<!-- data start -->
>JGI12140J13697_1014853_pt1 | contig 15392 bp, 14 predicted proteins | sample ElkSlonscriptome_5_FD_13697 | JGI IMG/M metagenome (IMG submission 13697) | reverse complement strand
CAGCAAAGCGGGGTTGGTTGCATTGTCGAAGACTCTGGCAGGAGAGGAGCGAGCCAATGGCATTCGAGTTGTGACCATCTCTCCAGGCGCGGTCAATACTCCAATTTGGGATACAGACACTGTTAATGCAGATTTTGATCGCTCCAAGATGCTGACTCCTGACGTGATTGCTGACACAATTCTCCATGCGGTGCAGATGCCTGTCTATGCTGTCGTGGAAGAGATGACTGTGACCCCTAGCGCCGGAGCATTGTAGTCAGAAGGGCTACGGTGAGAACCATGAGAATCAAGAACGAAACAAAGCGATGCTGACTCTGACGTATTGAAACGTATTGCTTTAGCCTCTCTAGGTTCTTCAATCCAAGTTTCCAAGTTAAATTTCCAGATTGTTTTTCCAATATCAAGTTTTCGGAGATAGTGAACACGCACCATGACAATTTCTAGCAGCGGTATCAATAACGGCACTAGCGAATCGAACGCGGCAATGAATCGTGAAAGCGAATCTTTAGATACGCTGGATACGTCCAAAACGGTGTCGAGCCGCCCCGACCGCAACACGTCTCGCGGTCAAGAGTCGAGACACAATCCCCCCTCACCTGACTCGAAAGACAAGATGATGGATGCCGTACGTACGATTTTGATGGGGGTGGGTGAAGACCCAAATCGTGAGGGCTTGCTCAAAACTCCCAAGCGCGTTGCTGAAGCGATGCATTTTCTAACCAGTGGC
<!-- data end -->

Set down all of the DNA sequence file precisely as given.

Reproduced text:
>JGI12140J13697_1014853_pt1 | contig 15392 bp, 14 predicted proteins | sample ElkSlonscriptome_5_FD_13697 | JGI IMG/M metagenome (IMG submission 13697) | reverse complement strand
CAGCAAAGCGGGGTTGGTTGCATTGTCGAAGACTCTGGCAGGAGAGGAGCGAGCCAATGGCATTCGAGTTGTGACCATCTCTCCAGGCGCGGTCAATACTCCAATTTGGGATACAGACACTGTTAATGCAGATTTTGATCGCTCCAAGATGCTGACTCCTGACGTGATTGCTGACACAATTCTCCATGCGGTGCAGATGCCTGTCTATGCTGTCGTGGAAGAGATGACTGTGACCCCTAGCGCCGGAGCATTGTAGTCAGAAGGGCTACGGTGAGAACCATGAGAATCAAGAACGAAACAAAGCGATGCTGACTCTGACGTATTGAAACGTATTGCTTTAGCCTCTCTAGGTTCTTCAATCCAAGTTTCCAAGTTAAATTTCCAGATTGTTTTTCCAATATCAAGTTTTCGGAGATAGTGAACACGCACCATGACAATTTCTAGCAGCGGTATCAATAACGGCACTAGCGAATCGAACGCGGCAATGAATCGTGAAAGCGAATCTTTAGATACGCTGGATACGTCCAAAACGGTGTCGAGCCGCCCCGACCGCAACACGTCTCGCGGTCAAGAGTCGAGACACAATCCCCCCTCACCTGACTCGAAAGACAAGATGATGGATGCCGTACGTACGATTTTGATGGGGGTGGGTGAAGACCCAAATCGTGAGGGCTTGCTCAAAACTCCCAAGCGCGTTGCTGAAGCGATGCATTTTCTAACCAGTGGC